According to the definition of Hazardous Waste, hazardous waste is any waste that:
- Contains hazardous substances at sufficient concentrations to exceed the minimum degrees of hazard specified by Hazardous Substances (Minimum Degrees of Hazard) Regulations 2001 under the Hazardous Substances and New Organism Act 1996, or
- Meets the definition for infectious substances included in the Land Transport Rule: Dangerous Goods 2005 and NZ Standard 5433: 2007 - Transport of Dangerous Goods on Land, or
- Meets the definition for radioactive material included in the Radiation Protection Act 1965 and Regulations 1982.
Minimum Degrees of Hazard
Once a material has been defined as a waste (see How to tell if a material is a waste), there must be technical criteria to determine if it is a hazardous waste.
The hazardous characteristics that form the basis for these criteria are:
- Capacity to oxidise
A waste is not defined as hazardous unless it contains hazardous substances at sufficient concentrations to exceed thresholds for at least 1 of the hazardous characteristics listed above. In addition, a waste is hazardous if, upon contact with air or water, it generates a substance (e.g. leachate, gas) that exhibits any of the hazardous characteristics.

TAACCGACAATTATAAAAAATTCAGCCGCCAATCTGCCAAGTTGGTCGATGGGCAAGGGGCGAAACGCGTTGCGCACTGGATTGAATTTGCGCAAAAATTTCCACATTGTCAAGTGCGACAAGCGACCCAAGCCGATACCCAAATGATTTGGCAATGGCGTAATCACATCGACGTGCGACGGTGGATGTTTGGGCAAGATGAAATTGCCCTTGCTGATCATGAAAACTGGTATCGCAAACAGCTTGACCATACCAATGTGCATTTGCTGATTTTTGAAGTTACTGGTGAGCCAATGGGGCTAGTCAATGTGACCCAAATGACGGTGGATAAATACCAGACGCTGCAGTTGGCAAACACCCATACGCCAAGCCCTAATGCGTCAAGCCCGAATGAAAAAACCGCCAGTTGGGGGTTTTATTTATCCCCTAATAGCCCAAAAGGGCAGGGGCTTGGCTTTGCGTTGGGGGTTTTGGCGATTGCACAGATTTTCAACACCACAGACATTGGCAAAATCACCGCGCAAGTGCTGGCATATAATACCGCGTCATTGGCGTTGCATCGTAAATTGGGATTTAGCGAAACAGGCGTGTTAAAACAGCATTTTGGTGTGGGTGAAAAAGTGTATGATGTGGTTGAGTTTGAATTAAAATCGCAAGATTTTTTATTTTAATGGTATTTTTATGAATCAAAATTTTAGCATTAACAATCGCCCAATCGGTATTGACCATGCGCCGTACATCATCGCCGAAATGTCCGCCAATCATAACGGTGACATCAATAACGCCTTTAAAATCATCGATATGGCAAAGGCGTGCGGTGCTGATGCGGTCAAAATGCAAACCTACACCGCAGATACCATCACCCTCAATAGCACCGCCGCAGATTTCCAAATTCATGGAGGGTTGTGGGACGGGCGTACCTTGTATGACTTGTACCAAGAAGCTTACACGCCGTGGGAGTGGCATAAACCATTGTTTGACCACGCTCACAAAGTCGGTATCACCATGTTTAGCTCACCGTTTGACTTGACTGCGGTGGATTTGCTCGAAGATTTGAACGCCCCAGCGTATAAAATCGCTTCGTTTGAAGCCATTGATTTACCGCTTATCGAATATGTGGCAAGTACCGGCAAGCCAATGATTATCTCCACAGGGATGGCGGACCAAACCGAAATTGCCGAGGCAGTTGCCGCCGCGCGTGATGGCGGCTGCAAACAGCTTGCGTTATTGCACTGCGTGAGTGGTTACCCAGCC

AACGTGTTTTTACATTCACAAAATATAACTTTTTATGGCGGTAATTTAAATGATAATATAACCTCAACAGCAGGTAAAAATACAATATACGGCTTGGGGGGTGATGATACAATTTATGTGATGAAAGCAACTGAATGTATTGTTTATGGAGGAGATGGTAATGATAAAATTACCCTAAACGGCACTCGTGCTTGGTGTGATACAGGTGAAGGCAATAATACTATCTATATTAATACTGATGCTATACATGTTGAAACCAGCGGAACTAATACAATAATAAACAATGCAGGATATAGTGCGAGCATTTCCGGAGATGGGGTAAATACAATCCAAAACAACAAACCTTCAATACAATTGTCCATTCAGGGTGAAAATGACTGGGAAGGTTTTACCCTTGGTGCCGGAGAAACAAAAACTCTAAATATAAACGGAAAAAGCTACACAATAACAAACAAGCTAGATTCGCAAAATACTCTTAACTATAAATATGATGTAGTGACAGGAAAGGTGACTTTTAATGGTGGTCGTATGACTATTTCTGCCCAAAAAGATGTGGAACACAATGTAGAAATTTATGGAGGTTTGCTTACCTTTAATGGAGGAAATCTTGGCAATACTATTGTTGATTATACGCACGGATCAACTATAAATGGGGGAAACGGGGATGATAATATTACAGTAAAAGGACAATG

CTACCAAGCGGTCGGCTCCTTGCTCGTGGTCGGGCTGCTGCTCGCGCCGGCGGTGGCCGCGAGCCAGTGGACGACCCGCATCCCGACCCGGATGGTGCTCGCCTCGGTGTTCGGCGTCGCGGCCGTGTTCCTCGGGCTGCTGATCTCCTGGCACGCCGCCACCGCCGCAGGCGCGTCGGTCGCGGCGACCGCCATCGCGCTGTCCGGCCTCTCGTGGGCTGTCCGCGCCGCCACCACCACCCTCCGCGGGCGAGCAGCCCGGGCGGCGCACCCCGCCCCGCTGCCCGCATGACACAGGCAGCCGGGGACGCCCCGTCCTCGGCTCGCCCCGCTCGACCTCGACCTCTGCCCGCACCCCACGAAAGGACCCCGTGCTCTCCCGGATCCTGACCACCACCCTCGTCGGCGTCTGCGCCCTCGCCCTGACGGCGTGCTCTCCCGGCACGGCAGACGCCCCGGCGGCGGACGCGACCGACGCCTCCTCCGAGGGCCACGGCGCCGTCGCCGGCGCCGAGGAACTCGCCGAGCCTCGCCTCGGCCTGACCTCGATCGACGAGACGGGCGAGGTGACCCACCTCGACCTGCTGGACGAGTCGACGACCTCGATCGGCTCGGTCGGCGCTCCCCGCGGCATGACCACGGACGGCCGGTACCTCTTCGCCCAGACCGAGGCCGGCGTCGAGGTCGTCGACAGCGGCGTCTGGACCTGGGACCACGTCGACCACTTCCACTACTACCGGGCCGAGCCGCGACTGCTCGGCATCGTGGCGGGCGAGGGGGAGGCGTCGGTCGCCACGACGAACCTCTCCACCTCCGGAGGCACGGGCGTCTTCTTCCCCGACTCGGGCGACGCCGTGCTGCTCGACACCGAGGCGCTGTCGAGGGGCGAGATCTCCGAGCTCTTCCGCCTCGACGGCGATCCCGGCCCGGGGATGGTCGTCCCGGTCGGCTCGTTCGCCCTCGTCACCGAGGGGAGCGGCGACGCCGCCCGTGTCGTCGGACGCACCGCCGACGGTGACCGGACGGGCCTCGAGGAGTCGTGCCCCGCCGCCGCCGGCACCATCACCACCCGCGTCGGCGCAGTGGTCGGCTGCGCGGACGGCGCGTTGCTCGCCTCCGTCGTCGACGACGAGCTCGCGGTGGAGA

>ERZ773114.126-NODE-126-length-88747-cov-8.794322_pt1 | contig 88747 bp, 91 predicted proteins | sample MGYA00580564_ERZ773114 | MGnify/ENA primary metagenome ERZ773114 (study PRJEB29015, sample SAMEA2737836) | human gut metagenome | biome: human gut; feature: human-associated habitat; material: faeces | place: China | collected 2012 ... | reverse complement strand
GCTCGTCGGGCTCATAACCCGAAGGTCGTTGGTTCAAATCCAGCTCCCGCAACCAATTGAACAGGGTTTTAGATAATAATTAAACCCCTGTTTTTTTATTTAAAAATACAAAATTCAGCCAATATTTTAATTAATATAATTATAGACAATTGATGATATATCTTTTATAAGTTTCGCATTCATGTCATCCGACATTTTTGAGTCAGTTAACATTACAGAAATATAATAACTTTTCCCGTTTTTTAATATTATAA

Detailed information on the thresholds for each hazard characteristic (not including infectiousness and radioactivity), and acceptable testing methods can be found in Thresholds and Classifications Under the Hazardous Substances and New Organisms Act 1996 (2012) [PDF 4.61 MB] [Environmental Protection Authority website]. Information on the infectious and radioactive characteristics is outlined below.
Infectious wastes are wastes that meet the definition for "infectious substance" in the Land Transport Rule: Dangerous Goods 2005 and New Zealand Standard 5433: 2007 - Transport of Dangerous Goods on Land:
"Substances known, or reasonably expected, to contain pathogens, including bacteria, viruses, rickettsia, parasites, fungi or recombinant micro-organisms (hybrid or mutant) that are known, or reasonably expected, to cause infectious disease in humans and animals that are exposed to them."
According to section 2.17 of NZS 5433: 2007, infectious wastes shall be identified by inclusion of the word "waste" in the Proper Shipping Name of the substance e.g. waste infectious substances, affecting humans (UN No 2814).
According to the Radiation Protection Act 1965, radioactive material means any article containing a radioactive substance giving it a specific radioactivity exceeding 100 kilobecquerels per kilogram and a total radioactivity exceeding 3 kilobecquerels. Radioactive substance means a radionuclide or mixture of radionuclides, either alone or in chemical combination with other elements.
Guidance on identifying radioactive wastes can be found on the web page Radiation safety [Ministry for Health website].